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Re: Ad Yurii Gloriam (Was Re: maize in ancient india: strong transpacific links are indicated)
- Subject: Re: Ad Yurii Gloriam (Was Re: maize in ancient india: strong transpacific links are indicated)
- From: Marc Line <firstname.lastname@example.org>
- Date: Sat, 18 Jan 1997 15:43:37 +0000
- Distribution: world
- Newsgroups: sci.archaeology.mesoamerican, sci.archaeology
- Organization: The Madhouse
- References: <email@example.com>
- Xref: news.missouri.edu sci.archaeology.mesoamerican:4126 sci.archaeology:40002
On Thu, 16 Jan 1997, at 16:03:48, Yuri Kuchinsky cajoled electrons into
>Douglas Weller (firstname.lastname@example.org) wrote:
>: On 13 Jan 1997 13:37:41 GMT, email@example.com (Yuri Kuchinsky) wrote:
>: >a) As Johannessen's research indicates that maize was a staple crop in
>: >that area, these cob fossils shouldn't really be that difficult to turn
>up : >in excavations. Is anyone looking for them?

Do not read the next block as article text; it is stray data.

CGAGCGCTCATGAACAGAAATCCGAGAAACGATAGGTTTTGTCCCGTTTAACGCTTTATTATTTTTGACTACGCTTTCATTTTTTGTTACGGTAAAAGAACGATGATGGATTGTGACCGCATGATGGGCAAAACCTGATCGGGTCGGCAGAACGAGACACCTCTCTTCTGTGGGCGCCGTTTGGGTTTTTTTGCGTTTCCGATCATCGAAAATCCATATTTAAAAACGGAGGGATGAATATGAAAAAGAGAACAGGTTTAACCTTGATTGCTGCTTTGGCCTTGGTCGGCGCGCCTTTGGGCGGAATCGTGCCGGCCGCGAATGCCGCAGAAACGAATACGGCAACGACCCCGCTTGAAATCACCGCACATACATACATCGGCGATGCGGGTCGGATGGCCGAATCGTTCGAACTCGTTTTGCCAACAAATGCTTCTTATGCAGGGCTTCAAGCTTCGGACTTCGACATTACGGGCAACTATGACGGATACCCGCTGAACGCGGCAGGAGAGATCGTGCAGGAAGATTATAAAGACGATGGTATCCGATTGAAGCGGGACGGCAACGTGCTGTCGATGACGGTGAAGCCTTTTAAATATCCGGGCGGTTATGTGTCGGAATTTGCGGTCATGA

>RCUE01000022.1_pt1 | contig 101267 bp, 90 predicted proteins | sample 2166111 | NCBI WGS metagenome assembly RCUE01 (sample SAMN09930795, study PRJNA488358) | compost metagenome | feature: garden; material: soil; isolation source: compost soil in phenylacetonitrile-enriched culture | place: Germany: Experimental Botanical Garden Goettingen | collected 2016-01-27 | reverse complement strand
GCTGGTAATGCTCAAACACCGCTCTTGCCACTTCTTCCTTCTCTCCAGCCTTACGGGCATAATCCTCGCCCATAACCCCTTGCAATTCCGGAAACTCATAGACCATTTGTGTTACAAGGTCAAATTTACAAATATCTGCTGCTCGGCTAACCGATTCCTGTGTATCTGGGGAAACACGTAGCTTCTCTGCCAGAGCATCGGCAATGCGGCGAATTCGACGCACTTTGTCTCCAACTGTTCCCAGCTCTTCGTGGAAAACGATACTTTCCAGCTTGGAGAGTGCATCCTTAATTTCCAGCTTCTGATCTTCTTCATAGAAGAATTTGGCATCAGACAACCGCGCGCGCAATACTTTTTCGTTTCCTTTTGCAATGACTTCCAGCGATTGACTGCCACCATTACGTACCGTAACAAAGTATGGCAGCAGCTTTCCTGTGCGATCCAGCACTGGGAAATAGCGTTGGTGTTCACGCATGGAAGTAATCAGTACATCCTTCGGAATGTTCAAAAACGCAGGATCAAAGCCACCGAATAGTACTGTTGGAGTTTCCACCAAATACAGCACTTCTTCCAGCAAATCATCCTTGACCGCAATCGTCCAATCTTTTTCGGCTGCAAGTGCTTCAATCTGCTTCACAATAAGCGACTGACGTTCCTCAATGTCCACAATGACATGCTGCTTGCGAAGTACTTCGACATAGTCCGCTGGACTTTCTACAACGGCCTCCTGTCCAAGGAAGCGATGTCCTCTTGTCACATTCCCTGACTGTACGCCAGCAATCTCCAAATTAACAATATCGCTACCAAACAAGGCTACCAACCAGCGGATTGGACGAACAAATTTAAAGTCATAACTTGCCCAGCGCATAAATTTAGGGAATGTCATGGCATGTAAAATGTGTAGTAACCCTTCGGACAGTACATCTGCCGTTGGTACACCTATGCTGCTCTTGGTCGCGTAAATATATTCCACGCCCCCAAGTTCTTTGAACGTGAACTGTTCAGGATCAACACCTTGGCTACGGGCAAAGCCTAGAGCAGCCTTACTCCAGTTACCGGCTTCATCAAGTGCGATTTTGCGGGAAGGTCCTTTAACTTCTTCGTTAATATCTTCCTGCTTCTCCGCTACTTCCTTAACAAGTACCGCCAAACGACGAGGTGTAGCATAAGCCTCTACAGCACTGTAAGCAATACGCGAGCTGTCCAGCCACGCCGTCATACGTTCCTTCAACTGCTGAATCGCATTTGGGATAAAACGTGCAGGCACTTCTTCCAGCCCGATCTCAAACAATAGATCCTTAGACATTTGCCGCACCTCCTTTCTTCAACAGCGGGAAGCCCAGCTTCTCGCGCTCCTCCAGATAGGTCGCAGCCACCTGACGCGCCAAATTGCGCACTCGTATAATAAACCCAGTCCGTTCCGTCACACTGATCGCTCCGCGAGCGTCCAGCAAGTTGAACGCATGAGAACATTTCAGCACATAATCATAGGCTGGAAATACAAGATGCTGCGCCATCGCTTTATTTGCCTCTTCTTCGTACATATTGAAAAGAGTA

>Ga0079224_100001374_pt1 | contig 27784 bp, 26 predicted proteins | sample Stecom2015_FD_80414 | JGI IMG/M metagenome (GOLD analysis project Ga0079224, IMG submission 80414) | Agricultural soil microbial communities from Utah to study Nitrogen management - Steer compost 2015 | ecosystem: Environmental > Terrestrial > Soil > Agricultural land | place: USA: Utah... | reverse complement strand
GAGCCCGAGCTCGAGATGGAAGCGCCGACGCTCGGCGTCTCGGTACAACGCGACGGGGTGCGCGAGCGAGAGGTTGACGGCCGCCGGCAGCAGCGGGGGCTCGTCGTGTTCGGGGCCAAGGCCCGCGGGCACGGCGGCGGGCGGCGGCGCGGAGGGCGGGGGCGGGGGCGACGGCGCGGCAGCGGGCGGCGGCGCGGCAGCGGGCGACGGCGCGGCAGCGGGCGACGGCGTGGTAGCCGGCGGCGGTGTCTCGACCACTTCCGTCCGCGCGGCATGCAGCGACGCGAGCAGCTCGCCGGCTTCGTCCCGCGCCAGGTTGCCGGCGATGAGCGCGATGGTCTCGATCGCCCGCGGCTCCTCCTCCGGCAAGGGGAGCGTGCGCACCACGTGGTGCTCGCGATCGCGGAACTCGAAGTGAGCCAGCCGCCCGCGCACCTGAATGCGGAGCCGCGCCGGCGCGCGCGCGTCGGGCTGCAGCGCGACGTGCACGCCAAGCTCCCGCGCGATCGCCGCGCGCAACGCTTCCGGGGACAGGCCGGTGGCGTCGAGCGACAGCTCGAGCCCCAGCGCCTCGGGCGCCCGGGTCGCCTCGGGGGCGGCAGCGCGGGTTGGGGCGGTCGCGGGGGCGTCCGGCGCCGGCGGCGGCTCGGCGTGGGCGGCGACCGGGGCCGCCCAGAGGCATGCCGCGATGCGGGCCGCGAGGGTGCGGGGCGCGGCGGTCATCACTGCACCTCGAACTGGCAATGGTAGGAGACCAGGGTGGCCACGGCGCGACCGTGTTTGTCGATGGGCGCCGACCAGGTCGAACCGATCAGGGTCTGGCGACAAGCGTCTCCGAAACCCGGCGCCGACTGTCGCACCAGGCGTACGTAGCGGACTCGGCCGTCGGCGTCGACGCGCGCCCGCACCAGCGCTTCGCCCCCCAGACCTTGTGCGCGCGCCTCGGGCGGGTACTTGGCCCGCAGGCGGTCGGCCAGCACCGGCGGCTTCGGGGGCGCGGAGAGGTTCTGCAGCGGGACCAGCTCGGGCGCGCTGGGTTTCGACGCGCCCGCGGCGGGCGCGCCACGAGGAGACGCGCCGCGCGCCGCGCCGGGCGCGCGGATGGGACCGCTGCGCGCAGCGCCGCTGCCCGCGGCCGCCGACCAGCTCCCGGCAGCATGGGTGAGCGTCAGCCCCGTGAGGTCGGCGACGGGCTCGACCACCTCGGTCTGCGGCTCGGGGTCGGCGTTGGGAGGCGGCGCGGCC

>: Yuri, no one has to look for them, if they are there they will be
>obvious! We : had this discussion before about chicken bones. Whenever
>archaeologists dig : they examine everything they find, and they'd be
>Doug, with all due respect, I find your reasoning hopelessly flawed.
>Lets try this. You go to the bookstore to buy a certain book. Would your
>chances of finding this book be better if you were actually looking for it
>in the bookstore? Or -- if you were wandering aimlessly among the isles
>waiting for that book to fall off its shelf into your lap -- by itself?
>Think about it and let me know about the outcome of your deliberations...
Whilst I dare say you are not intentionally insulting archaeologists and
their skills, and certainly not wishing to get into any protracted
discourse on the matter, I do have a bone to pick with you about your
Your analogy is not analogical.
Field archaeologists, certainly those with whom I have worked, are
methodical and meticulous. It is stretching credulity beyond reasonable
boundaries to suggest that when material such as pollen is recovered
from an excavation, something as large as a chicken bone might be
overlooked. After all, bones are one of the primary targets of an
excavation as they can reveal so much about environment and diet etc.
If you ever come to England, look me up and I'll take you along to a
real excavation so that you might see with your own eyes just what is
recovered and what is missed.